[audubon-news] San Francisco Bay Restoration Advanced Through Historic Sale

  • From: "BIANCHI, John" <JBIANCHI@xxxxxxxxxxx>
  • To: "'Audubon-news@xxxxxxxxxxxxx'" <Audubon-news@xxxxxxxxxxxxx>
  • Date: Wed, 29 May 2002 15:07:54 -0400

Contact: Debbie Drake
John Bianchi


Giant Leap Forward for San Francisco Bay Restoration Announced

San Francisco, CA, May 29, 2002 - National Audubon Society officials praised
the historic agreement announced today by U.S. Senator Dianne Feinstein
(D-CA) and California Governor Gray Davis to acquire 16,500 acres of Bay
Area salt ponds from Cargill, Inc.  "This acquisition sets the stage for the
largest tidal wetlands restoration on the U.S. Pacific Coast," noted
National Audubon Society President and CEO John Flicker.  "San Francisco Bay
is a site of international significance. Restoration of these ponds is
critical to ensuring the long-term health of the Bay."

The majority of the salt ponds are located in southern San Francisco Bay
with 1,400 acres located along the Napa River in the North Bay.  The
property will be acquired at a cost of $100 million, funded through a
combination of state, federal and private foundation sources. The U.S. Fish
and Wildlife Service will manage the majority of lands as part of the Don
Edwards National Wildlife Refuge.  The California Department of Fish and
Game will also manage a portion of the property.  Key government agencies,
working with public and private interests, will develop a broadly supported,
scientifically sound plan to guide restoration efforts.  

"This historic agreement shows the value of public/private partnerships in
restoring and protecting natural treasures like San Francisco Bay,"
commented Debbie Drake, Director of Audubon's San Francisco Bay Restoration
Program.  "Restoration will provide many benefits such as increased habitat
for fish and wildlife, clean water, and additional recreational
opportunities for the public."

San Francisco Bay is one of the great estuaries of the world, providing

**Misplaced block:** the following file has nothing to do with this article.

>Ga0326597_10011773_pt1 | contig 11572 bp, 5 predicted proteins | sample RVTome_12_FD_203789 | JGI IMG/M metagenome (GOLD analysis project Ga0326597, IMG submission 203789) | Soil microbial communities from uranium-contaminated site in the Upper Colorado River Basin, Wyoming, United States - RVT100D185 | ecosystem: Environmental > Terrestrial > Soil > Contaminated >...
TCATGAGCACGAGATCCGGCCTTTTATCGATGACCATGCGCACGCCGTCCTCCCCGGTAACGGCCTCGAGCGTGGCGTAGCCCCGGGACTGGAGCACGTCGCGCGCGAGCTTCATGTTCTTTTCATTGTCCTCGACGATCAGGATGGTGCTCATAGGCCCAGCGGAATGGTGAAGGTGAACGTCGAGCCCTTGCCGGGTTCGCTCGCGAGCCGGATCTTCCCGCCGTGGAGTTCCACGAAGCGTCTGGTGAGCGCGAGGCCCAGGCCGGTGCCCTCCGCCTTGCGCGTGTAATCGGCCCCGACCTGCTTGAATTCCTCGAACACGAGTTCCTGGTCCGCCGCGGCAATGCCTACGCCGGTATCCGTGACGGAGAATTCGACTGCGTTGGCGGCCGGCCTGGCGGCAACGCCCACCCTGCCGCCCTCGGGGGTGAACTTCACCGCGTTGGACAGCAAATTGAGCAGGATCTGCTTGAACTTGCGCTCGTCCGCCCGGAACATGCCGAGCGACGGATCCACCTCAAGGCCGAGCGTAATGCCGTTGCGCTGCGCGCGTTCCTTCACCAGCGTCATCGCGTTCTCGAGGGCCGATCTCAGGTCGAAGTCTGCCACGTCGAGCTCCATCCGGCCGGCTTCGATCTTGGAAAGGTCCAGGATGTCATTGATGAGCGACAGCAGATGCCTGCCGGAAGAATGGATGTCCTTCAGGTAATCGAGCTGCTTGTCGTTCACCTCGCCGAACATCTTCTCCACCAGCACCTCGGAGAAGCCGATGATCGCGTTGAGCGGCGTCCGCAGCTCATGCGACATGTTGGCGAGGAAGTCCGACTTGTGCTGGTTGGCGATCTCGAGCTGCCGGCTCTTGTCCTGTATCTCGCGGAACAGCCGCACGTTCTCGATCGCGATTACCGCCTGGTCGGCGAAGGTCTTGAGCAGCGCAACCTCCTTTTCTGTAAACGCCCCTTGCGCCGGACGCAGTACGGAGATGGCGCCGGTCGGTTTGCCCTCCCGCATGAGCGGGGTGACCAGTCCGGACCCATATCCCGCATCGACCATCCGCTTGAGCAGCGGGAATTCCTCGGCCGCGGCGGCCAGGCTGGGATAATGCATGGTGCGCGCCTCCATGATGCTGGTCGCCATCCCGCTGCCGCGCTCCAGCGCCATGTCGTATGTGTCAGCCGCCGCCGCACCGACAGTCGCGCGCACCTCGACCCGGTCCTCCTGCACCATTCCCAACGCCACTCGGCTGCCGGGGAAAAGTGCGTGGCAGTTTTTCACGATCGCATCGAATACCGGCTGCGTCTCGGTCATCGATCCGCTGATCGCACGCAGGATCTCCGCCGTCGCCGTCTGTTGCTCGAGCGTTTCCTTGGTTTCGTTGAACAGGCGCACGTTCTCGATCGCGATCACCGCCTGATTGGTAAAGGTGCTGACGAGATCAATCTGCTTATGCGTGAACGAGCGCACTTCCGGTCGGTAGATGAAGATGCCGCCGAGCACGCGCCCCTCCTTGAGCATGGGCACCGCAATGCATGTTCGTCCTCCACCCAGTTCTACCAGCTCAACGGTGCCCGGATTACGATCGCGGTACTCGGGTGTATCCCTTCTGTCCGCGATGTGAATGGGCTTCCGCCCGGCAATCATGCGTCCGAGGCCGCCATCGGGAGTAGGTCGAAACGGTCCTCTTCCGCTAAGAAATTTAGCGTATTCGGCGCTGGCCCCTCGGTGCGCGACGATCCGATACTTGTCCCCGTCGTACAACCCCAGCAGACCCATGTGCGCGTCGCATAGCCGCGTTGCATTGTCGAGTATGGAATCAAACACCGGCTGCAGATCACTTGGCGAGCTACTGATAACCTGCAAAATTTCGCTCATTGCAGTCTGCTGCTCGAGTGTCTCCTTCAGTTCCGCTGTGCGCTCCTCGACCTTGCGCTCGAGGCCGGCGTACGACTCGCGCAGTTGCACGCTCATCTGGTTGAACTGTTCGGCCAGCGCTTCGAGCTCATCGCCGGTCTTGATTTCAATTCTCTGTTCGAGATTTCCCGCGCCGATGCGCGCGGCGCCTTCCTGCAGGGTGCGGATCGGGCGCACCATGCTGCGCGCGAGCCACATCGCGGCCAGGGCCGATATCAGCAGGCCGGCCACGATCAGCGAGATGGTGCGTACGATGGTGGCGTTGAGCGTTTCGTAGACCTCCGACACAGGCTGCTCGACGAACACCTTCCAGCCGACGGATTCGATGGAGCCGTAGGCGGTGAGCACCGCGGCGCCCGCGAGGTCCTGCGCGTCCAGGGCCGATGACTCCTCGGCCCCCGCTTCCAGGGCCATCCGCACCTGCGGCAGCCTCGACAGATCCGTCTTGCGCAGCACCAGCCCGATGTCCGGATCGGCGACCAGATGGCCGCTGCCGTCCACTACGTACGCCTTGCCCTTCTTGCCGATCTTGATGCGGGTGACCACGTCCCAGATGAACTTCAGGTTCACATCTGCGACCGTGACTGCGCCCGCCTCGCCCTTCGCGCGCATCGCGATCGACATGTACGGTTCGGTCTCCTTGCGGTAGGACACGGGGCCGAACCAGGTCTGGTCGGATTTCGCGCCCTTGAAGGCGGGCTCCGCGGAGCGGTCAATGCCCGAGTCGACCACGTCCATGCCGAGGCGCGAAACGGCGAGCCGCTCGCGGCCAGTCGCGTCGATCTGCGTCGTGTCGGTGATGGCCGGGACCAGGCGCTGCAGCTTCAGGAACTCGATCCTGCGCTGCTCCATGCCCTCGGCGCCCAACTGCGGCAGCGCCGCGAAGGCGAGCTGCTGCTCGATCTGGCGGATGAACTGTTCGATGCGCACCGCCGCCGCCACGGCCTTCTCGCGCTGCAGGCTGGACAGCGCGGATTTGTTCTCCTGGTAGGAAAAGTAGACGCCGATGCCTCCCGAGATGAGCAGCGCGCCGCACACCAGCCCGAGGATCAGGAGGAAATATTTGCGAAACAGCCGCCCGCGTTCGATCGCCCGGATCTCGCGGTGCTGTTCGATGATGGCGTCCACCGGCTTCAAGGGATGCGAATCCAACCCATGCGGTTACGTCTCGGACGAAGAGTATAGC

habitat to a rich complex of fish and wildlife, including over 20 species
currently threatened with extinction. The Bay Estuary is recognized as a
site of international importance for more than a million shorebirds and over
half of the diving ducks migrating along the Pacific Flyway.  The Bay Area
is world renowned for its natural beauty with San Francisco Bay as the

The Bay Area, the nation's fourth largest metropolitan area, is home to over
seven million residents with an expected population growth of 1.3 million in
the next twenty years.  This expansive salt pond restoration project in the
heart of a major urban setting is a model for communities across the country
looking to restore natural resources in an urban environment.

Founded in 1905 and supported by 600,00 members in more than 500 chapters
throughout the Americas, the National Audubon Society conserves and restores
natural ecosystems, focusing on birds and other wildlife, and their
habitats, for the benefit of humanity and the earth's biological diversity.
Audubon's San Francisco Bay Restoration Program is dedicated to restoring
San Francisco Bay to protect fish and wildlife species, clean water, and a
high quality of life for this and future generations.

#  #  #

Other related posts:

  • » [audubon-news] San Francisco Bay Restoration Advanced Through Historic Sale